|Home | About | Journals | Submit | Contact Us | Français|
We report the case of an 80-year-old man who presented with relapsing prostate cancer and cerebral metastases which showed evidence of radiological and clinical response to androgen suppression alone without additional whole brain radiotherapy.
Prostate cancer is now the most common cancer in men in the UK.1 The majority of patients present with disease localised to the prostate. However, 20–30%2 present with metastatic disease at diagnosis and for these patients the mainstay of treatment is androgen suppression. The most common sites of metastatic spread are bone and pelvic and para-aortic lymph nodes. Metastatic spread to the brain is a very rare event in prostate cancer, and when seen it is usually in the context of very advanced and androgen independent disease, or arising from an unusual histological variant such as small cell cancers.
Androgen suppression has been clearly demonstrated to improve bony pain and generate biochemical and radiological shrinkage of visceral metastases. The occurrence of brain metastasis in men with metastasis of the prostate is a very rare event and in the absence of other non-central nervous system (CNS) metastasis, rarer still. Our case report is of interest in that it suggests that treatment of brain metastasis in patients with prostatic cancer of adenocarcinomatous origin could be initially limited to hormonal manipulation alone, as are visceral metastases outside the CNS, without requiring whole brain radiotherapy (WBRT).
We present the case of an 80-year-old man who presented with relapsing prostate cancer with cerebral metastases that showed evidence of radiological and clinical response to androgen suppression alone without additional radiotherapy. The patient was initially diagnosed in 2000 with a T1c localised low grade Gleason 2+3 carcinoma of the prostate. He was treated with radical radiotherapy and entered into follow-up with evidence of good clinical and biochemical response to treatment. He remained symptom free until November 2008, when he re-presented with deteriorating lower urinary tract symptoms which coincided with a rising prostate-specific antigen (PSA) of 8. Subsequently, he underwent a trans-urethral resection of the prostate (TURP) procedure in June 2009 for symptomatic relief. The histology demonstrated the presence of recurrent Gleason 4+5 adenocarcinoma and there had been a further PSA rise to 32. In August he presented as an emergency with left sided hemiplegia and dysphasia. CT scan of the brain demonstrated the presence of multiple space occupying lesions throughout with associated extensive oedema and midlife shift (figure 1), consistent with multiple cerebral metastases. Further staging investigations confirmed widespread metastatic disease in the liver, pelvic lymph nodes and superior pubic ramus consistent with the diagnosis of widespread metastatic carcinoma of unknown origin but likely prostate. He responded rapidly to high dose dexamethasone, with marked improvement in his neurological symptoms. Due to the extent of systemic disease and WBRT toxicity, radiotherapy was postponed pending further deterioration of neurological symptoms. He was, however, started on androgen suppression with a gonadotropin-releasing hormone (GnRH) agonist (Zoladex).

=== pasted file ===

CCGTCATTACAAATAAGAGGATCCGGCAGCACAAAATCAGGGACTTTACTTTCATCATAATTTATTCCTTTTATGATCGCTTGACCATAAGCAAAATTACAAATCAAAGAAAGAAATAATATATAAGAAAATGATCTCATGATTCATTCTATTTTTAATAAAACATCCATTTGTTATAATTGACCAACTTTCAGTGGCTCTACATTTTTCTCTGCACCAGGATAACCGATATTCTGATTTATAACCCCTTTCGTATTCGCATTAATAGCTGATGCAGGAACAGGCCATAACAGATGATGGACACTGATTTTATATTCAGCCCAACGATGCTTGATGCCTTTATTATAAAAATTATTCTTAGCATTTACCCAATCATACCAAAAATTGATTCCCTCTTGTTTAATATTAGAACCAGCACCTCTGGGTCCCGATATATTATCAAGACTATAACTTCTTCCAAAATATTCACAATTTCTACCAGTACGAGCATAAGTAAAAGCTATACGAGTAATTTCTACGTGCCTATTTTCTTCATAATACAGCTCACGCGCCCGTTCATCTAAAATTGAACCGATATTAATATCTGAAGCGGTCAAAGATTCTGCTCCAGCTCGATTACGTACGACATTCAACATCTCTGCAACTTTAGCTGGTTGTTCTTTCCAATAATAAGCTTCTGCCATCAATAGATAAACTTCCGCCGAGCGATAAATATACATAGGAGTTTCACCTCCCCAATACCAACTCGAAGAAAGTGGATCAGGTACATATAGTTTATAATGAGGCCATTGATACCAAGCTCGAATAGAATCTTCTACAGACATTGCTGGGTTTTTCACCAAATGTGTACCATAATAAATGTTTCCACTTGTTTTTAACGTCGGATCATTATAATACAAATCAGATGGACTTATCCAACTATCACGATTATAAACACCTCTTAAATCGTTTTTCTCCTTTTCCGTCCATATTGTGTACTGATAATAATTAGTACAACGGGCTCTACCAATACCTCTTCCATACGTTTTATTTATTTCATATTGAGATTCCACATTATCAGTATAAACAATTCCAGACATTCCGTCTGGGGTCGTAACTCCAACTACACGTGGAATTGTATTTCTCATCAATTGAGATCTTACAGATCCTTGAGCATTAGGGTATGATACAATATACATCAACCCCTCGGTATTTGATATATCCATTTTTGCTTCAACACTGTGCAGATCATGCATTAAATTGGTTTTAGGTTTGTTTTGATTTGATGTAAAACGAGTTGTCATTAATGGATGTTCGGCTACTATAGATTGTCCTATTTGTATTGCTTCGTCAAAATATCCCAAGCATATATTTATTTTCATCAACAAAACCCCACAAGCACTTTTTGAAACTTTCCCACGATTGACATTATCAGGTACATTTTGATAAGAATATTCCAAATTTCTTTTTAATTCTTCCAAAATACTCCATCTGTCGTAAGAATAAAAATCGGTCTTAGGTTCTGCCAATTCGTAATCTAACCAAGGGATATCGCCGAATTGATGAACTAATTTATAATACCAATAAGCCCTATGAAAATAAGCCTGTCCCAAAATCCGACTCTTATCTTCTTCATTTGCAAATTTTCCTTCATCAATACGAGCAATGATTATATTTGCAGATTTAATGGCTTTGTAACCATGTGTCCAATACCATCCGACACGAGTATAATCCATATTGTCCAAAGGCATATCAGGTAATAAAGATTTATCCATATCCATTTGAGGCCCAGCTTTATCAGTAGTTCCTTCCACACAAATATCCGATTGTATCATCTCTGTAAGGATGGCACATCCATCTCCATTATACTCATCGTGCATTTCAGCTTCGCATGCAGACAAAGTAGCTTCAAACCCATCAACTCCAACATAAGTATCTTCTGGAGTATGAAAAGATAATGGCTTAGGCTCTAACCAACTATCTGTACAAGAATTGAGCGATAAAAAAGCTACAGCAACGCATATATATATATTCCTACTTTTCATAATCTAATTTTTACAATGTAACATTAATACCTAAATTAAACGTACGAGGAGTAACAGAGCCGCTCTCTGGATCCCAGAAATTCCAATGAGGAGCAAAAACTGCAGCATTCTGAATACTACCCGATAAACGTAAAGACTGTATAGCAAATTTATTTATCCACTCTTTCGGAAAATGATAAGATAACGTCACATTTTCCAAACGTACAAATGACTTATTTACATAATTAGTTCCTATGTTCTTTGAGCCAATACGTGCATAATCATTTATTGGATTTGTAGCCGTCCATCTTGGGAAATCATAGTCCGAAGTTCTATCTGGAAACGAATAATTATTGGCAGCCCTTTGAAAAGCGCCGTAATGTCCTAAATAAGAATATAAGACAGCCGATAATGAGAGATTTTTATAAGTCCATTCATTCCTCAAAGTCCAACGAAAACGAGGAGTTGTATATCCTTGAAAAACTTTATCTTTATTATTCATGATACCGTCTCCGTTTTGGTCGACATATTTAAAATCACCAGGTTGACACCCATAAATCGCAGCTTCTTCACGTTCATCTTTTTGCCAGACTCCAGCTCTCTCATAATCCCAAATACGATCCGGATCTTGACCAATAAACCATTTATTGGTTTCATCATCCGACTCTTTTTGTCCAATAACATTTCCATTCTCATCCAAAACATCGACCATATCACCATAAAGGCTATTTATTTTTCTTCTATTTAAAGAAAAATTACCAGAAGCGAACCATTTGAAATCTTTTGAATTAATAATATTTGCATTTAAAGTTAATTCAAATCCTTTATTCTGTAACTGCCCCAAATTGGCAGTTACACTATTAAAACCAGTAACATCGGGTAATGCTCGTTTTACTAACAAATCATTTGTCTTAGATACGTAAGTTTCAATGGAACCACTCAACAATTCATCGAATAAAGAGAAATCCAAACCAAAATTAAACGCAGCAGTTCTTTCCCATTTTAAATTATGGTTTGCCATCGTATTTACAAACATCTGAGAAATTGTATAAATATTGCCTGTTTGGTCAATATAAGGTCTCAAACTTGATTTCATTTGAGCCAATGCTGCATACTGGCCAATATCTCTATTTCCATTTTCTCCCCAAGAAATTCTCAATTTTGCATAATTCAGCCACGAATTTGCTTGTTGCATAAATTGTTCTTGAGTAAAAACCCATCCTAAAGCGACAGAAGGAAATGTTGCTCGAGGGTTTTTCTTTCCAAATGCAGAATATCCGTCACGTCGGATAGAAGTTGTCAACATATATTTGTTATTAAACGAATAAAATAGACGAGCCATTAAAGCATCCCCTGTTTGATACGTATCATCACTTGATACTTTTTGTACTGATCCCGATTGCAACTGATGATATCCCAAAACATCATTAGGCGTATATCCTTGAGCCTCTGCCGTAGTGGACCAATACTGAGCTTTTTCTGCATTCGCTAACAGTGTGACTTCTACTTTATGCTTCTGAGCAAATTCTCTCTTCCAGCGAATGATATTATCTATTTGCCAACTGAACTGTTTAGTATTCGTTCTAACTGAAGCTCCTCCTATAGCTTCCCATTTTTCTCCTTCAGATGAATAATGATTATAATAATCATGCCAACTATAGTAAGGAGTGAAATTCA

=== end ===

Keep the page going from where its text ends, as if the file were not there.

Although no histology is available from the cerebral deposits, it is likely that they are prostatic in origin given the high grade Gleason 9 disease at TURP and subsequent response to androgen suppression therapy. Furthermore, despite the liver metastases not responding to the same extent as the brain metastases, they did show a definite response consistent with metastatic prostate cancer.
In December 2009 the patient continued to have no neurological deficit off dexamethasone. His PSA had reduced to 5.6, indicating a good biochemical response. A repeat staging CT scan was performed in February 2010 showing a marked response to androgen suppression treatment with resolution of the pelvic lymph node disease and stable appearances of the liver lesions. Furthermore, it demonstrated that the cerebral metastases had reduced in size, with less oedema and midline shift (figure 2).
Androgen suppression has formed the backbone of the treatment of metastatic prostate cancer since Charles Huggins’ demonstration in 1941 that androgen ablation therapy leads to regression of the majority of primary and metastatic prostate cancer cells.3 Androgen suppression has been clearly demonstrated to improve bony pain and generate biochemical and radiological shrinkage of prostate cancer metastases.